Art in focus: Jobst Graeve by Michael O’Dea

A meeting between a painter and an art collector produced an unusual portrait

Jobst Graeve by Michael O’Dea

Jobst Graeve by Michael O’Dea

 

What is it?

Jobst Graeve is a portrait of the curator and art collector by Michael O’Dea.

How was it done?

According to Graeve’s account, about 2006 the artist approached him with an eye to his posing for a portrait. Graeve was receptive, but from the first he wanted to avoid a conventional, formulaic picture. He brought along some costumes and props to the sitting, without having a fixed plan. O’Dea is well-known for his intense though usually informal portraits. Eventually, Graeve, a non-conformist to his core, settled on wearing a long, belted, generously pleated skirt while standing bare to the waist in the studio. Rather than a formal dais or a chair, O’Dea situated him on a wooden palette.

Where can I see it?

Following on from the exhibition The Keeper: To Have and to Hold at The Model in Sligo, Graeve added a further 21 works, including O’Dea’s portrait, by 14 Irish artists, to the existing Graeve Collection already on long-term loan to Sligo’s Municipal Collection. Inevitably

all of the works will not be on view all of the time. Meanwhile, though, To Have and to Hold, which includes more than 100 works from the superlative Niland Collection on its 60th anniversary, centred on Jack B Yeats and the Yeats family and, itself significantly enhanced this year, will continue on view throughout the year and into 2020.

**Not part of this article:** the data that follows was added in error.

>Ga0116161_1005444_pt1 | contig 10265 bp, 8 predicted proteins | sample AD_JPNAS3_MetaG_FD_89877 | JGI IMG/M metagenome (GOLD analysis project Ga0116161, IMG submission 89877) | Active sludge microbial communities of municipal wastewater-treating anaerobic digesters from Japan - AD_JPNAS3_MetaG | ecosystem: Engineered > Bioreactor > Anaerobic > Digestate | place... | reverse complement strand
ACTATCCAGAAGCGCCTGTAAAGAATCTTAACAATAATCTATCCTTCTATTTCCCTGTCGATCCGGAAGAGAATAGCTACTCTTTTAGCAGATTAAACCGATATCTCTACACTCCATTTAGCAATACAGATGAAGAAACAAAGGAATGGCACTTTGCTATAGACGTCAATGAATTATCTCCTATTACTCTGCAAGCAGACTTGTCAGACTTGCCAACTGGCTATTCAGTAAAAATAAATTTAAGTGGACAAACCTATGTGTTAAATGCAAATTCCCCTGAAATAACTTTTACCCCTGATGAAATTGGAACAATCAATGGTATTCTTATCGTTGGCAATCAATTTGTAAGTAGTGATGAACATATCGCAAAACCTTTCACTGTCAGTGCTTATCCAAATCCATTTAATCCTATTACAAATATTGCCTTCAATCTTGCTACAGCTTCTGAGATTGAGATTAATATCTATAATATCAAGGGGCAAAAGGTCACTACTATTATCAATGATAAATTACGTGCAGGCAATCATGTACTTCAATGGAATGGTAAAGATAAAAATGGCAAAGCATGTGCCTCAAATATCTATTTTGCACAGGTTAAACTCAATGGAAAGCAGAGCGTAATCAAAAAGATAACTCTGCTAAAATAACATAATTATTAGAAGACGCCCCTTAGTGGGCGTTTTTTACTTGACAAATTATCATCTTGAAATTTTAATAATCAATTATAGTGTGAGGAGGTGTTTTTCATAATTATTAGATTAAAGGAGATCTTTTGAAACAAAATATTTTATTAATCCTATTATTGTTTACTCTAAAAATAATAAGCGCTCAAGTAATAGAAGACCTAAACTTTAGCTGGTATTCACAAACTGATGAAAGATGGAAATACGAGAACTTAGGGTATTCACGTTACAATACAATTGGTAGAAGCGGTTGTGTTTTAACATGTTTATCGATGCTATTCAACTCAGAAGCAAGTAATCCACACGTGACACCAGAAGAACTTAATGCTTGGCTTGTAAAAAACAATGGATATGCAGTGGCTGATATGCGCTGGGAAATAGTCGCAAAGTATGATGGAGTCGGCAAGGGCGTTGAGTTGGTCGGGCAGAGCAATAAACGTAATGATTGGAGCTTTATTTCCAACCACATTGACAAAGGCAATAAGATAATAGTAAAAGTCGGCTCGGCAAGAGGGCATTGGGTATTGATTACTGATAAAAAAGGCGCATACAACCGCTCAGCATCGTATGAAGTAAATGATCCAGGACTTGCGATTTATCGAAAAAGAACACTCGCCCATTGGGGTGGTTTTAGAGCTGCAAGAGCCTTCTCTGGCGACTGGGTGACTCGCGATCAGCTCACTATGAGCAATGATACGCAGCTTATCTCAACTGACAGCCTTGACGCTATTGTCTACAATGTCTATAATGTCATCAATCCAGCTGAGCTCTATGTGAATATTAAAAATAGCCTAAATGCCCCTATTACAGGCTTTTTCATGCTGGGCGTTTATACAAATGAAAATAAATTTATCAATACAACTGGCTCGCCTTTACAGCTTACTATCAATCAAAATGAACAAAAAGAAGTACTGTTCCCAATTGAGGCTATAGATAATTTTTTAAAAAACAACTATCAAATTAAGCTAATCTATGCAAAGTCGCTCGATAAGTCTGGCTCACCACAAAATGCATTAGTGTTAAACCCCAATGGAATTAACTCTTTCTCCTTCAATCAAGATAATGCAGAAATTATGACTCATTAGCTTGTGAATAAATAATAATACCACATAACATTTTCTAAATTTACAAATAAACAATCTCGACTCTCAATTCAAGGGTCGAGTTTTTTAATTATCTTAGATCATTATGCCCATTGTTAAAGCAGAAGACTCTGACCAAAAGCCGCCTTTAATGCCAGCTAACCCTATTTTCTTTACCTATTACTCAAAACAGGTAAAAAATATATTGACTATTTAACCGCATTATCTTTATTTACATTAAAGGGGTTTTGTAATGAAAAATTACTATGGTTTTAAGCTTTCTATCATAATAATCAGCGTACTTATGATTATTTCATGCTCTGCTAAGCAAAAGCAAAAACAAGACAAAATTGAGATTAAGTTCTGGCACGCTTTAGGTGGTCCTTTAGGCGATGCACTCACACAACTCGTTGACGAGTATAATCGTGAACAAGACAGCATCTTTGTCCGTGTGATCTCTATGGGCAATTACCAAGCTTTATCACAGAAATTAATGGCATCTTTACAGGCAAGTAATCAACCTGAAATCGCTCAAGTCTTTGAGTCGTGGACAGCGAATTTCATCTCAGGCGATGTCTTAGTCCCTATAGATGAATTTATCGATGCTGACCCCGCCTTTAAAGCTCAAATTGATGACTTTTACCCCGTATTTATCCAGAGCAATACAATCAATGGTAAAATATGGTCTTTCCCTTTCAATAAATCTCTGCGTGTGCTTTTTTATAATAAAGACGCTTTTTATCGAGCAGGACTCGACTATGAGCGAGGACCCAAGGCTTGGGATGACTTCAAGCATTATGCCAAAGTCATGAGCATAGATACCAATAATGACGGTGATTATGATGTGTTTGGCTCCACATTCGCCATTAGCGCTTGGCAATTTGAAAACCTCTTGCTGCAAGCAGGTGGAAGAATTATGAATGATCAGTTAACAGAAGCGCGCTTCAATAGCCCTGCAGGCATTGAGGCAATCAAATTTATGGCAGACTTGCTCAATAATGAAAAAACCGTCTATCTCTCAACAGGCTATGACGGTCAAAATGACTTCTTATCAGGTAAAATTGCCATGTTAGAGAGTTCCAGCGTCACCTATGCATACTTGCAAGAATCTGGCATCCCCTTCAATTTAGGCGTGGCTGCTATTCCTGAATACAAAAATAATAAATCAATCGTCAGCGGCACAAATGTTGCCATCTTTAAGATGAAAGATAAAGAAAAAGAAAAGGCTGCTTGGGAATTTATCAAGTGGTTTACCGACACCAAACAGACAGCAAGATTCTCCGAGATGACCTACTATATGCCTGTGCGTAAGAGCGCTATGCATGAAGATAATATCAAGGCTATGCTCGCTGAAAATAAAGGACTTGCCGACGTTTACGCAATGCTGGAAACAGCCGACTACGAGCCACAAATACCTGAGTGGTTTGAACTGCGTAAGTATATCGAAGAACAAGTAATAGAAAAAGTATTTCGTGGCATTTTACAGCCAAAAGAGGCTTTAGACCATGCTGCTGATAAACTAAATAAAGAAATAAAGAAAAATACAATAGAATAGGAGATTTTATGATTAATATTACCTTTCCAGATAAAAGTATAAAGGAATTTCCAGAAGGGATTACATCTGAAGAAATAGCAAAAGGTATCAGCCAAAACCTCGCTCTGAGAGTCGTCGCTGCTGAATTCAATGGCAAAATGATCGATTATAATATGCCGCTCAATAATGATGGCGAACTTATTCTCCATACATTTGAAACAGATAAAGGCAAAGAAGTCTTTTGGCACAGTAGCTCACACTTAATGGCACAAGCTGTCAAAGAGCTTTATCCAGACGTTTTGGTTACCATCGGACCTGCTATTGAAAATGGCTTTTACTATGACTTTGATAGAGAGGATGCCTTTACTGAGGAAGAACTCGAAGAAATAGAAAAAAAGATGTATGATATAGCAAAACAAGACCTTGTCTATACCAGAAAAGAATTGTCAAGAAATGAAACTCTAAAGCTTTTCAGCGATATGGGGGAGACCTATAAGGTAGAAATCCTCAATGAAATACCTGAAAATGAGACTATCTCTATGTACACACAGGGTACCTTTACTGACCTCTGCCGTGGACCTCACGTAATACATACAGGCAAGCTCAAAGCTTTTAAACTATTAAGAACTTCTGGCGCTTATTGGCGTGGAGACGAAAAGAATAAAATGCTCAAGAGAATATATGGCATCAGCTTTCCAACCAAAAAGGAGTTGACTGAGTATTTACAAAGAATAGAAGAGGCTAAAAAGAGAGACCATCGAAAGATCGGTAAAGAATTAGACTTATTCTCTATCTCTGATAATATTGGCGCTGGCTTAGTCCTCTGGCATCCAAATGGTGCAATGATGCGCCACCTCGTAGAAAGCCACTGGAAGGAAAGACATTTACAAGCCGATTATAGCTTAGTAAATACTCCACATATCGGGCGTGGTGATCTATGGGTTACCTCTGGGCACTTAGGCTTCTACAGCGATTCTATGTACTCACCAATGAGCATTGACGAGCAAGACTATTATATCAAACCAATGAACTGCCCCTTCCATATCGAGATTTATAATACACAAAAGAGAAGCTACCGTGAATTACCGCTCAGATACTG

Is it a typical work by the artist?

It is fairly typical of O’Dea, who has a formidable track record not only in painting portraits but also in painting sequences or series of portraits under precise, challenging conditions, including his multi-year residency at Kilkenny Arts Festival and a residency at the Centre Culturel Irlandais in Paris.

But what is interesting here is Graeve’s proactive, creative input to the process, which is entirely typical of the man. Graeve, involved in the Irish art world from the 1970s as a curator and initiator – he began to collect work around 1976 – has a wide, generous view of creative life, encompassing not just conventional fine art but also the applied arts, dance, performance, design and making. Graeve’s eclectic collection was built on his close affinity to the artists and works rather than any commercial calculation. The Model cites his affiliation to Karl Ernst Osthaus’s Folkwang principle, based on an holistic view of creativity.

The Sligo municipal art collection was famously built through the assiduous work of librarian Nora Niland. Her achievement bears comparison with that of Graeve, who has built an exceptional, broad collection of contemporary art with passion and commitment, in the process showing that it can be done without spending a fortune. Add to that a philanthropic instinct. Worryingly, collectors and philanthropy are both increasingly lacking in the field of the contemporary Irish visual arts.

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